National Gallery of Ireland
Located in Merrion Square, the National Gallery of Ireland is a haven for art and culture lovers. Boasting works such as ‘The Liffey Swim’ by Jack B. Yeats and ‘Still Life with a Mandolin’ by Pablo Picasso, the National Gallery of Ireland is home to the country’s collection of European & Irish art.
Whilst the permanent collections (and most temporary collections) are free to visit with no booking required, there may be a charge to visit some new exhibitions - we advise checking the website for the most up to date information on exhibitions and pricing.
Garden of Remembrance
A peaceful place of reflection located on Dublin’s Parnell Square, The Garden of Remembrance is a memorial garden dedicated to those ‘who gave their lives in the cause of Irish freedom’. The Garden of Remembrance was opened in 1966 to mark the 50th anniversary of the 1916 Easter Rising. Upon entering the garden, your eyes will immediately be drawn to its main focal point - a sculpture by Oisín Kelly based on the Irish mythical story of ‘The Children of Lir’.
Irish Museum of Modern Art (IMMA)
Home to the country’s collection of contemporary and modern art, IMMA features over 3,500 pieces of art by Irish and international creators and artists. Once you have spent some time browsing the museum, you can look forward to enjoying the beautiful grounds of the Royal Hospital Kilmainham, within which IMMA is located. The Royal Hospital Kilmainham is brimming with history itself and is the oldest classical building in the country.
Cross The Ha'penny Bridge
For a free thing to do in Dublin city, which won’t cut into your sightseeing time, take a stroll across Dublin’s famous Ha'penny Bridge, which, depending on what side of the River Liffey you are on, will take you from southside Dublin to northside Dublin, and vice versa. As the first pedestrian bridge in Dublin city, when you cross The Ha'penny Bridge, you are quite literally walking in the footsteps of local people throughout history.
Originally named The Wellington Bridge, and officially called The Liffey Bridge today, this Dublin landmark is still commonly known as The Ha'penny Bridge, as a nod to how much pedestrians were charged to cross the bridge up until 1919.
Chester Beatty Library
Located in the grounds of Dublin Castle, the Chester Beatty Library was once named by Lonely Planet as ‘one of the best (museums) in Europe’. Home to rare books, manuscripts and unique treasures from Asia, North Africa, the Middle East and Europe, The Chester Beatty Library boasts informative and well-displayed exhibitions. During your visit, spare some time to enjoy a bite to eat in the Silk Road Café in which you will be spoilt for choice with the delicious array of Middle Eastern and Mediterranean cuisine that it offers.
Dublin’s Phoenix Park is one of the largest walled off parks in any capital city in the whole of Europe, which is not surprising given that it is home to Dublin Zoo, Áras an Uachtaráin (the home of the President of Ireland), An Garda Síochána Headquarters, the U.S. Ambassador’s Residence, plus much more.
If you are looking for a fun activity in Dublin which is absolutely free, then make your way to Phoenix Park and venture around the many monuments, gardens, and pathways that can be found throughout its vast 1,750 acres. Our top tip? Bring your camera and have it ready for when you encounter the herd of wild Fallow Deer, although be sure to keep your distance and refrain from feeding them.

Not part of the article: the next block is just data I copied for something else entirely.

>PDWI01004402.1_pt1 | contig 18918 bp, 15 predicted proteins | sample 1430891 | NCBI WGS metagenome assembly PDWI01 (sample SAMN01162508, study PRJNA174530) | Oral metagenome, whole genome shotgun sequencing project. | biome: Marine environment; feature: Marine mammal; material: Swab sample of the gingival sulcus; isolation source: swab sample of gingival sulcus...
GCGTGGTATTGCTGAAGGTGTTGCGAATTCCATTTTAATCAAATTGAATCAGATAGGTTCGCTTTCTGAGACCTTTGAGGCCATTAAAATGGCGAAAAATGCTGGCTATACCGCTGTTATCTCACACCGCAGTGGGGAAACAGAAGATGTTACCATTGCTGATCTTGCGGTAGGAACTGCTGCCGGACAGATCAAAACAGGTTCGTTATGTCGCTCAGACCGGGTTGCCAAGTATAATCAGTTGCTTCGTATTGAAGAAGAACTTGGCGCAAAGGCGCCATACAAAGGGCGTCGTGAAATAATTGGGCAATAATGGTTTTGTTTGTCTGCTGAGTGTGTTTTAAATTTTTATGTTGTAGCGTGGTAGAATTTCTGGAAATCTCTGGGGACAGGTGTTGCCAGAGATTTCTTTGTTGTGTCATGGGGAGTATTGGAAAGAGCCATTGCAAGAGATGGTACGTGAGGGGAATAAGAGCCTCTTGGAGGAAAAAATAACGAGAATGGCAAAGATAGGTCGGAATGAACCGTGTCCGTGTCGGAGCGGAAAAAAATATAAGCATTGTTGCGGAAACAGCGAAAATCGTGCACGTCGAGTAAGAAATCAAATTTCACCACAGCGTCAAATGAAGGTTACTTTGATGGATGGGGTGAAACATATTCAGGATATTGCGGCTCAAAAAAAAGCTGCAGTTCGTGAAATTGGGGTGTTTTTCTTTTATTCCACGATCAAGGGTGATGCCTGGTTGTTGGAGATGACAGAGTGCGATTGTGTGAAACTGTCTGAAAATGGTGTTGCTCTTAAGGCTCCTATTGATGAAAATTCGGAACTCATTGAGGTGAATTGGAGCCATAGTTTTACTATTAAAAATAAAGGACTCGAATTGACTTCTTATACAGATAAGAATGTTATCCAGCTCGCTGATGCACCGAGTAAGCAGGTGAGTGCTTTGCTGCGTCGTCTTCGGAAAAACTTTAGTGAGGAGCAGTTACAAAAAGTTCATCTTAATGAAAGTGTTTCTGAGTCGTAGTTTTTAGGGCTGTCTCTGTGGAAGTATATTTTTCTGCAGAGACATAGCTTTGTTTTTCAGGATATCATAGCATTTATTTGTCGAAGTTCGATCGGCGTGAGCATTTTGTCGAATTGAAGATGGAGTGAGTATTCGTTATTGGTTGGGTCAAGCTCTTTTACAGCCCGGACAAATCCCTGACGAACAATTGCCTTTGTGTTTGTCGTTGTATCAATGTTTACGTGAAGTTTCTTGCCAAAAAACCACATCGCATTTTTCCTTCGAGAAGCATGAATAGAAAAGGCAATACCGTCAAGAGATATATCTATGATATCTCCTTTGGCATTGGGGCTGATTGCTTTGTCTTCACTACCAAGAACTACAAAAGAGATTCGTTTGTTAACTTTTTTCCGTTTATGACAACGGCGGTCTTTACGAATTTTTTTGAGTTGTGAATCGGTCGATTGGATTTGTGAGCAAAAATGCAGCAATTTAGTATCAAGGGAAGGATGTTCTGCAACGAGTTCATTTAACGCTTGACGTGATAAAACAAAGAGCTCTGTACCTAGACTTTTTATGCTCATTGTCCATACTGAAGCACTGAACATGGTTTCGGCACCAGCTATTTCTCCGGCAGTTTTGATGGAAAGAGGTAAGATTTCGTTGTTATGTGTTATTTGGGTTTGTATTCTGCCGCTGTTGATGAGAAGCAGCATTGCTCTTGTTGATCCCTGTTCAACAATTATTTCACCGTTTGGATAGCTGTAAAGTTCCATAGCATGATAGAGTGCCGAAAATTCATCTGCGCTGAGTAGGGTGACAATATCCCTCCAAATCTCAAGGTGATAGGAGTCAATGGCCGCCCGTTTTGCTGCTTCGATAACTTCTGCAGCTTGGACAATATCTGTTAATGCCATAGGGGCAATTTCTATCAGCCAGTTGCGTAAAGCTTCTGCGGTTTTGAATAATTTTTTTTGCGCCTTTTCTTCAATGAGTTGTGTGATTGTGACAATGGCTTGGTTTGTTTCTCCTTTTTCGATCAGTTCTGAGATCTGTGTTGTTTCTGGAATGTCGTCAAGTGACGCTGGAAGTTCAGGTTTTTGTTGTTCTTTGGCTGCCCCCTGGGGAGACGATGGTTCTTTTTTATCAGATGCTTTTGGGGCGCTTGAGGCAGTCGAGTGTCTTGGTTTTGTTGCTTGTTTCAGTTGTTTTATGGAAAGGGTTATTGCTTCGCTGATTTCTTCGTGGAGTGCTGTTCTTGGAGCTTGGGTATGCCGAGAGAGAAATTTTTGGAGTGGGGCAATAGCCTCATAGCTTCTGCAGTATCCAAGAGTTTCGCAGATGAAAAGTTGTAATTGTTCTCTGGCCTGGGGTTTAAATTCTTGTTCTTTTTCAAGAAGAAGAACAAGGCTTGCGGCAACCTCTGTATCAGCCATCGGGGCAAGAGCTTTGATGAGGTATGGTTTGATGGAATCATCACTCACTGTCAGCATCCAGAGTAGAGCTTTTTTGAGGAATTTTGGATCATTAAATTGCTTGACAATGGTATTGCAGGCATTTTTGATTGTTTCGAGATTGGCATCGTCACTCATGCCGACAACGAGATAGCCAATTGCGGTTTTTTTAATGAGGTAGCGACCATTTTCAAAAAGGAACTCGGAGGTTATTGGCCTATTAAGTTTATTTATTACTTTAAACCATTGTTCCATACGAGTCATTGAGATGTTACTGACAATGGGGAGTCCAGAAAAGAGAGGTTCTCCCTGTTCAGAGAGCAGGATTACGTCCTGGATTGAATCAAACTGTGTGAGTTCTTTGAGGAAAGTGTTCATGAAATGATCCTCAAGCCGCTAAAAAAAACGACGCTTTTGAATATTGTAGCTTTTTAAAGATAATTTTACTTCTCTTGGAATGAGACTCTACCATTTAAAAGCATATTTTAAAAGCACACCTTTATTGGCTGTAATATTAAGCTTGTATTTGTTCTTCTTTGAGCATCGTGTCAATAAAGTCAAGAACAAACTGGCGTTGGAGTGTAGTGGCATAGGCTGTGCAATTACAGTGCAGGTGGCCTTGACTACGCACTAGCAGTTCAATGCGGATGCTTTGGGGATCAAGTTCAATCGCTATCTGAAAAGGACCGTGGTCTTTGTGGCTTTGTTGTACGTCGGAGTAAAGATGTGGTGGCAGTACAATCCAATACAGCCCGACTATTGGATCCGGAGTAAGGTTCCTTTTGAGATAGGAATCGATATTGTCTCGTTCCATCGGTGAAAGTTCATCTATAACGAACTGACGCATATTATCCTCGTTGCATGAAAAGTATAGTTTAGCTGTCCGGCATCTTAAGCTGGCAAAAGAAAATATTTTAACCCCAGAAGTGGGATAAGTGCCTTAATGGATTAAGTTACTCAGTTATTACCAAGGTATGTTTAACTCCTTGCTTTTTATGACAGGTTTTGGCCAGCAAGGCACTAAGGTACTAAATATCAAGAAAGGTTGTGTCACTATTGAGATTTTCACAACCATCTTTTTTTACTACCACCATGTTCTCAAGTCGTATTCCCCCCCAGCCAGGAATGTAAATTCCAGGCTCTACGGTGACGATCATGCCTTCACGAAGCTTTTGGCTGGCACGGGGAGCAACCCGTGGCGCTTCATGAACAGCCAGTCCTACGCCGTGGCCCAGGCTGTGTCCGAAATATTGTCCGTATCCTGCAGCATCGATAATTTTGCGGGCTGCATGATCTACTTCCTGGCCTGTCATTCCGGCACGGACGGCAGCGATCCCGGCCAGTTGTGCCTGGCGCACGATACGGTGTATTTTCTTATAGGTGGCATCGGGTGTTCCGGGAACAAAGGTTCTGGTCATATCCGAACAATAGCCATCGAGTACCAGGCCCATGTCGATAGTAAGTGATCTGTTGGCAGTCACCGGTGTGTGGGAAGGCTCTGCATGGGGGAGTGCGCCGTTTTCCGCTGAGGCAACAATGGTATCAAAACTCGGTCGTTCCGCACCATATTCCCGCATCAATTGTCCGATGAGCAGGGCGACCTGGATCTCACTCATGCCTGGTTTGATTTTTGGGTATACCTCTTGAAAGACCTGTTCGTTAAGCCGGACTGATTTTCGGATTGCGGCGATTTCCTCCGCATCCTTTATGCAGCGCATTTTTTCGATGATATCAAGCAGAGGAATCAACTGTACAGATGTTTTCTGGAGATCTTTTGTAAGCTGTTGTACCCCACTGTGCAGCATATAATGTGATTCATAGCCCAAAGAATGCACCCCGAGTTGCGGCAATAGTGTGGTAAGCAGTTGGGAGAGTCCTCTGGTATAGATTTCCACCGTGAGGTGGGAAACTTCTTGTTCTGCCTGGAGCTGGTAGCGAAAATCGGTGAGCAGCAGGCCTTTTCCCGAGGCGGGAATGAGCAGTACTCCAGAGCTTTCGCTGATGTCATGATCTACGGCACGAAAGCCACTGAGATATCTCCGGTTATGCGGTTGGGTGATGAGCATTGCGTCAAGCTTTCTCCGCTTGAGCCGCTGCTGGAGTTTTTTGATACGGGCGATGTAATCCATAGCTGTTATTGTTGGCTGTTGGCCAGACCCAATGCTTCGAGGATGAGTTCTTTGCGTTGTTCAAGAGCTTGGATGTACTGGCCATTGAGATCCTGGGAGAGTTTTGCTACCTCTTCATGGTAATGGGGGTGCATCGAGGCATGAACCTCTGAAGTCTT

Trinity College Campus
Positioned in the heart of Dublin City, and spread over 47 acres, the historical Trinity College Campus is filled with beautiful cobbled pathways and squares, perfectly manicured lawns and numerous historic buildings. Whilst the grounds are free to walk around and explore, whilst there you can opt for a paid attraction or activity such as The Book of Kells, The Old Library or a guided tour of the campus.
Hugh Lane Gallery
A favourite amongst contemporary art fans, The Hugh Lane Gallery houses the oldest collection of modern and contemporary art in Ireland. Located on Parnell Square, The Hugh Lane Gallery is situated within an impressive neo-classical building known as Charlemount House. A favourite exhibition with those who visit is that of Francis Bacon’s studio, which includes all of the original objects and fittings, such as canvases, doors and walls.
If you want to escape the hustle and bustle of Dublin city centre, then make your way to the Dublin Mountains, which are home to a host of walking trails and impressive viewpoints that offer a chance to immerse yourself in the outdoors and experience another side of Dublin.
Pull on your hiking boots and explore trails which will bring you through spots such as Ticknock Forest, Barnaslingan Woods and the Two Rock moorland. For a more challenging adventure, take on the Dublin Mountains Way, a 42.6 kilometre marked trail which crosses the Dublin mountains, beginning in Shankhill and ending in Tallaght.
North Bull Island
North Bull Island is a low lying island located on the northside of Dublin which is popular with locals for walking, birdwatching and wildlife appreciation. The wooden bridge to the island is particularly beautiful to cross during sunrise and sunset, however, the island can also be reached by car via the causeway.
North Bull Island is also home to Dollymount Strand, a pretty 5 kilometre stretch of sand dunes dotted along an airy beach. This is also a great free activity for visitors with mobility restrictions, as both North Bull Island and Dollymount Strand offer a free beach wheelchair service.